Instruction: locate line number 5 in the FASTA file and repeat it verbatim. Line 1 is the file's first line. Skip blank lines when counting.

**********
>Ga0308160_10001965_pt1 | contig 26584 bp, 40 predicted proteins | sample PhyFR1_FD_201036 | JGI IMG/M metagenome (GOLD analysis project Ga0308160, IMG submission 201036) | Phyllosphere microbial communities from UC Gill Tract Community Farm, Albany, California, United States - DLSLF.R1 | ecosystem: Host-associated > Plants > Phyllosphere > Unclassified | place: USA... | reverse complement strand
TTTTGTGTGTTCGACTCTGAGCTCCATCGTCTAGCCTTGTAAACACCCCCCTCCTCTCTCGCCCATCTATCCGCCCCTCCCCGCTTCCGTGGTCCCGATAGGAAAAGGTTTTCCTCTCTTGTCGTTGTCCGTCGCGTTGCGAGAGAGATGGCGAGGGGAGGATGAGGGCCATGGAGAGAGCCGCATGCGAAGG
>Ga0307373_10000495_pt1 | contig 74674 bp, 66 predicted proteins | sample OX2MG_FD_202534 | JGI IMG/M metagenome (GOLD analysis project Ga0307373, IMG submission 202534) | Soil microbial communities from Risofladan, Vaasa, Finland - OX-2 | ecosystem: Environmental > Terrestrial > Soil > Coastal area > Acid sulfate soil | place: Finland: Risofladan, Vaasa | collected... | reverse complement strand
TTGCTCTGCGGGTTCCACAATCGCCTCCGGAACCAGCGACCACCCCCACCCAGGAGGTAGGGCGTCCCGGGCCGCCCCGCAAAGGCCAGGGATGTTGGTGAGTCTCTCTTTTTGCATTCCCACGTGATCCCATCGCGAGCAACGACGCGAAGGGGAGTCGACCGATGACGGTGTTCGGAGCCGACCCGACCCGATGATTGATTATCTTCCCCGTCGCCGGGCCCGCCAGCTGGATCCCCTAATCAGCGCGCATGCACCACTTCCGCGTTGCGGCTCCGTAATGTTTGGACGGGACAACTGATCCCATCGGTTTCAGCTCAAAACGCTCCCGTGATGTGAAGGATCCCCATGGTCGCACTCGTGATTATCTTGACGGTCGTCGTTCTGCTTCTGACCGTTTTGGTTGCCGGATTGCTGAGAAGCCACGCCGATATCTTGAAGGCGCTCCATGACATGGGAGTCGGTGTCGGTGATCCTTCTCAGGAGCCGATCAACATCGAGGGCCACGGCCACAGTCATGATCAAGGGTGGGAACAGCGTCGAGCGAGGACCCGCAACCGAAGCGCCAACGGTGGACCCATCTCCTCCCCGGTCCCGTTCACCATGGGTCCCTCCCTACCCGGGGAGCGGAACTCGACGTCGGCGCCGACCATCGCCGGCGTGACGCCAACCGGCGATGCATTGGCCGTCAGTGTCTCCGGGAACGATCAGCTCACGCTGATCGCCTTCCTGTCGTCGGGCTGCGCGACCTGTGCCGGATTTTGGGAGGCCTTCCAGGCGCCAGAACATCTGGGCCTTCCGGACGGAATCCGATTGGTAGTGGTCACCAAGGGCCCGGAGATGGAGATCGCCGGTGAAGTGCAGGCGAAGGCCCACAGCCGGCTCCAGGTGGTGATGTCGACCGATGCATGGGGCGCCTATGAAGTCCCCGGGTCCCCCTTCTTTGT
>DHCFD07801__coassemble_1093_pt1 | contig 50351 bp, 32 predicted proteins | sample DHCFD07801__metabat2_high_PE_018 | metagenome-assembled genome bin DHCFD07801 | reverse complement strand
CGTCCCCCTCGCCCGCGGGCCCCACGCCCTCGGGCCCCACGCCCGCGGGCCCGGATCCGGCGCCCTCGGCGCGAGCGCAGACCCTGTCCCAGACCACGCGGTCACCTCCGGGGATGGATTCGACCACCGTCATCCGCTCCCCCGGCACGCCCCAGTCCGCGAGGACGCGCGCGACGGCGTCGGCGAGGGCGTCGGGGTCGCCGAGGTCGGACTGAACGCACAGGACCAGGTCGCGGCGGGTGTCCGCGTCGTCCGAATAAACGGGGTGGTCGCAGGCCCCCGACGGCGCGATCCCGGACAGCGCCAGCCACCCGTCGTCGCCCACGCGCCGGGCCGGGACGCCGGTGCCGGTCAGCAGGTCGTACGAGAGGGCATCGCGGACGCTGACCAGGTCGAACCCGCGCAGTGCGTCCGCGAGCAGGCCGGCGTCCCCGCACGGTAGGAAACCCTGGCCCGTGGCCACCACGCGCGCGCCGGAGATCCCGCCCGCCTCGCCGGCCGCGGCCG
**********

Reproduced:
>DHCFD07801__coassemble_1093_pt1 | contig 50351 bp, 32 predicted proteins | sample DHCFD07801__metabat2_high_PE_018 | metagenome-assembled genome bin DHCFD07801 | reverse complement strand